Definition of mutinous in English:

mutinous

adjective

  • 1(of a soldier or sailor) refusing to obey the orders of a person in authority.

    ‘mutinous soldiers occupied the radio station’
    • ‘Most naval officers had either fled or been murdered by their mutinous crews.’
    • ‘In 1857, a rebellion in north India led by mutinous Indian soldiers caused the British Parliament to transfer all political power from the East India Company to the Crown.’
    • ‘The first civil war was sparked by mutinous Southern army officers before independence and lasted until 1972.’
    • ‘The war ended in 1859, and the mutinous troops were tried and executed.’
    • ‘For more than 200 years, this volcanic rock has been home to descendants of Fletcher Christian and his mutinous shipmates, who burnt the HMS Bounty here in 1790.’
    • ‘The mutinous crew sailed back to Tahiti, whence some of the members, accompanied by a number of Tahitians, migrated to Pitcairn's Island and established there an Utopian colony.’
    • ‘The revolution itself had been carried out mainly by mutinous soldiers, who represented thereafter the only real authority.’
    • ‘But with over five hundred men out for the count and the rest turning mutinous, he knew he had to find another place to settle down for the time being.’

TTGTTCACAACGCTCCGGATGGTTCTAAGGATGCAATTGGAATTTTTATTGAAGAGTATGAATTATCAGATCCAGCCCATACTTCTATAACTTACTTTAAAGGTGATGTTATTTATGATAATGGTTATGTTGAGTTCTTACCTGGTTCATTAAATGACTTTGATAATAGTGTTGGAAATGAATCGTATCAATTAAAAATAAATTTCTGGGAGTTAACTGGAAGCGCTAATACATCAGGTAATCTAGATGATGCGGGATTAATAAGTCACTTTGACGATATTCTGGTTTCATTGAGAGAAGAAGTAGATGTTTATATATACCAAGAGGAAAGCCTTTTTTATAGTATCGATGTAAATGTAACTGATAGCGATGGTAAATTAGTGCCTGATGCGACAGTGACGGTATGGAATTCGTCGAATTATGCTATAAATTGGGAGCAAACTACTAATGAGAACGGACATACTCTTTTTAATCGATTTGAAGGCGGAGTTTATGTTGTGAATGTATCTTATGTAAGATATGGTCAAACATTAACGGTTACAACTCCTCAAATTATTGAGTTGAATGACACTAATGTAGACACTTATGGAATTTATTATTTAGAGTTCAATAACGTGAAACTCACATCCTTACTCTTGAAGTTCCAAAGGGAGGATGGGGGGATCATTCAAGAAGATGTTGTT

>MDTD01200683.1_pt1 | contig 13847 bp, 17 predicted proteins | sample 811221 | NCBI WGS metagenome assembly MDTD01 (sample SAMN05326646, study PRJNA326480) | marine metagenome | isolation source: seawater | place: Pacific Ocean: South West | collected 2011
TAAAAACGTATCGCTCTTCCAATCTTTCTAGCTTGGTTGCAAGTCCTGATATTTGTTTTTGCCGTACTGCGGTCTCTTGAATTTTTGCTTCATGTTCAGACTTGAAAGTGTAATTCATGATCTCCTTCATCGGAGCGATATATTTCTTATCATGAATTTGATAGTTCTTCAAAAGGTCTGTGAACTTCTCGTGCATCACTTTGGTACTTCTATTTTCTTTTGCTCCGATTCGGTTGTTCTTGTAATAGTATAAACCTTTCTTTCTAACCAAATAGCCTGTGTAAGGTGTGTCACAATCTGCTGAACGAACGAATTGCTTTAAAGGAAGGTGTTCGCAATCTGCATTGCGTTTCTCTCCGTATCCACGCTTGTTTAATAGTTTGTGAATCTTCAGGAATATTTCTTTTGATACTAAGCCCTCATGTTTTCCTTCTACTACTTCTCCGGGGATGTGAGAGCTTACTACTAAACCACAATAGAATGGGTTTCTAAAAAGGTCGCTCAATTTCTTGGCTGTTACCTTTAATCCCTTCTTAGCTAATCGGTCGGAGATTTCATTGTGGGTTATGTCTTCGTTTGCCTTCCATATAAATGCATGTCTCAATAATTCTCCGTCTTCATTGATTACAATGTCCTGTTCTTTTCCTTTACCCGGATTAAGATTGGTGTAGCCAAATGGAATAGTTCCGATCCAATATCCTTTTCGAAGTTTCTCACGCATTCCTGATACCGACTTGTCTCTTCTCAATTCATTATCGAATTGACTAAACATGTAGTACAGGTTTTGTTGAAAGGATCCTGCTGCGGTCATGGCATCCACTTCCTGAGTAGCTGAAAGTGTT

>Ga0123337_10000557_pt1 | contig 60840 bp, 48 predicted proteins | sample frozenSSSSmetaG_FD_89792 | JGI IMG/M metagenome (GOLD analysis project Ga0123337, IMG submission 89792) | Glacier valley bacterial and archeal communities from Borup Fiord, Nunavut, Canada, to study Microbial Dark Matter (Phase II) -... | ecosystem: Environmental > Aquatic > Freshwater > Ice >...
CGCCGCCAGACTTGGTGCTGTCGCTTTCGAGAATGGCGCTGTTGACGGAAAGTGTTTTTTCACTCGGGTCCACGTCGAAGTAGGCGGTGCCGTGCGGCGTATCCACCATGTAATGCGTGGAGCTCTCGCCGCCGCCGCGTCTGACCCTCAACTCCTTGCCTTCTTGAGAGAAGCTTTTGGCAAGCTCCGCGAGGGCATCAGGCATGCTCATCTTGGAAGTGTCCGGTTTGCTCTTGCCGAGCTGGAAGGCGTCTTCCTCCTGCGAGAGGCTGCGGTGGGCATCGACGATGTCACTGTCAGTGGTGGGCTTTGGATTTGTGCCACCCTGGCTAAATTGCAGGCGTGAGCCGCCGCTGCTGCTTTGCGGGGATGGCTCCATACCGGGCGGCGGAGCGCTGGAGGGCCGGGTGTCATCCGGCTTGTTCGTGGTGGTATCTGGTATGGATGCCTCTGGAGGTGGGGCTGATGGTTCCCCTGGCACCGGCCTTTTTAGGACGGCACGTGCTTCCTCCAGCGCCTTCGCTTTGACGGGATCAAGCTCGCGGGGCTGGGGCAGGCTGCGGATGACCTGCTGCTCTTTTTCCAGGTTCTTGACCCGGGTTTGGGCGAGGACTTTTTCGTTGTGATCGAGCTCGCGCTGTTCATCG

• ‘The president accused mutinous troops of being influenced by ‘the smell of oil.’’
    rebellious, insubordinate, subversive, seditious, insurgent, insurrectionary, insurrectionist, rebel, revolutionary
    View synonyms
    1. 1.1 Wilful or disobedient.
      ‘Antoinette looked mutinous, but she obeyed’
      • ‘I elude authority and make a tidy living being the mutinous karate girl in the corner.’
      • ‘When she is not at her desk, nervy Virginia is being beastly to the staff, ordering her mutinous cook to make a train journey all the way from Richmond to the centre of town to get some sugar-ginger for lunch.’
      • ‘They seem to you inert, flabby, weakly envious, foolishly obstinate, impiously mutinous, and many other things.’

Origin

Late 16th century: from obsolete mutine ‘rebellion’ (see mutiny) + -ous.

Pronunciation

mutinous

/ˈmjuːtɪnəs/